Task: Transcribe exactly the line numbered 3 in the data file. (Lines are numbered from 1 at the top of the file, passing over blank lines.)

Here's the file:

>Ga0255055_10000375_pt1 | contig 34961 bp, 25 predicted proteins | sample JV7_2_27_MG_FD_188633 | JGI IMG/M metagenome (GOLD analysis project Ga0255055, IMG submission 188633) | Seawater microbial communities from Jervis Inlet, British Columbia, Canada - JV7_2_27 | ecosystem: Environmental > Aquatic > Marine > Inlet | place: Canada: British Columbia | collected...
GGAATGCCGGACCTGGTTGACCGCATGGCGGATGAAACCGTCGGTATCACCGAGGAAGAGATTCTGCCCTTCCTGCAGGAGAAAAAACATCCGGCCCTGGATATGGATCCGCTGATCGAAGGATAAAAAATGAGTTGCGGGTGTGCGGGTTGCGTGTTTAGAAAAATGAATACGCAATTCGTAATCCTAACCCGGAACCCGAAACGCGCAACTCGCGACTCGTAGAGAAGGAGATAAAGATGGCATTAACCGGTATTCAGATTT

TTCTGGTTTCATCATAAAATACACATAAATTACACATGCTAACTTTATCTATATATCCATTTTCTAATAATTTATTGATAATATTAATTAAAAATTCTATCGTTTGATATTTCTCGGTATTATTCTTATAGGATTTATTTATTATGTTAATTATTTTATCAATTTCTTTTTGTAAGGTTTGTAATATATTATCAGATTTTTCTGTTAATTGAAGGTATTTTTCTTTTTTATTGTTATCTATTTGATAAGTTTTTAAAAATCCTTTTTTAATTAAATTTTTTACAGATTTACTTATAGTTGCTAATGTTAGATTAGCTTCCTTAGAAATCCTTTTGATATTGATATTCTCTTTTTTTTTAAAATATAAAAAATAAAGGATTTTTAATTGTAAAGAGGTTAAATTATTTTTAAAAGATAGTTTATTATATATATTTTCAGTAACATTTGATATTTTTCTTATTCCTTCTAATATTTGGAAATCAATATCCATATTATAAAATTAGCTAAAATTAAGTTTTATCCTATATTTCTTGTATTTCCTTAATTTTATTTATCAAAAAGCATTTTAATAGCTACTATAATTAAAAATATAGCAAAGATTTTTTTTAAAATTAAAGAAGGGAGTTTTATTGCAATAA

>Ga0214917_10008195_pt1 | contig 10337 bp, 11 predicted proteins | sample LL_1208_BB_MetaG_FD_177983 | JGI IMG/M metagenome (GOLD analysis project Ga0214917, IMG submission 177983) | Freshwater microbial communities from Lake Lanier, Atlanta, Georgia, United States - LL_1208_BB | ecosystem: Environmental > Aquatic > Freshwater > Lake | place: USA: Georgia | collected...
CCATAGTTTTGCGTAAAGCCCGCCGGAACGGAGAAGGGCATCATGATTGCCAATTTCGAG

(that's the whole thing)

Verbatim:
TTCTGGTTTCATCATAAAATACACATAAATTACACATGCTAACTTTATCTATATATCCATTTTCTAATAATTTATTGATAATATTAATTAAAAATTCTATCGTTTGATATTTCTCGGTATTATTCTTATAGGATTTATTTATTATGTTAATTATTTTATCAATTTCTTTTTGTAAGGTTTGTAATATATTATCAGATTTTTCTGTTAATTGAAGGTATTTTTCTTTTTTATTGTTATCTATTTGATAAGTTTTTAAAAATCCTTTTTTAATTAAATTTTTTACAGATTTACTTATAGTTGCTAATGTTAGATTAGCTTCCTTAGAAATCCTTTTGATATTGATATTCTCTTTTTTTTTAAAATATAAAAAATAAAGGATTTTTAATTGTAAAGAGGTTAAATTATTTTTAAAAGATAGTTTATTATATATATTTTCAGTAACATTTGATATTTTTCTTATTCCTTCTAATATTTGGAAATCAATATCCATATTATAAAATTAGCTAAAATTAAGTTTTATCCTATATTTCTTGTATTTCCTTAATTTTATTTATCAAAAAGCATTTTAATAGCTACTATAATTAAAAATATAGCAAAGATTTTTTTTAAAATTAAAGAAGGGAGTTTTATTGCAATAA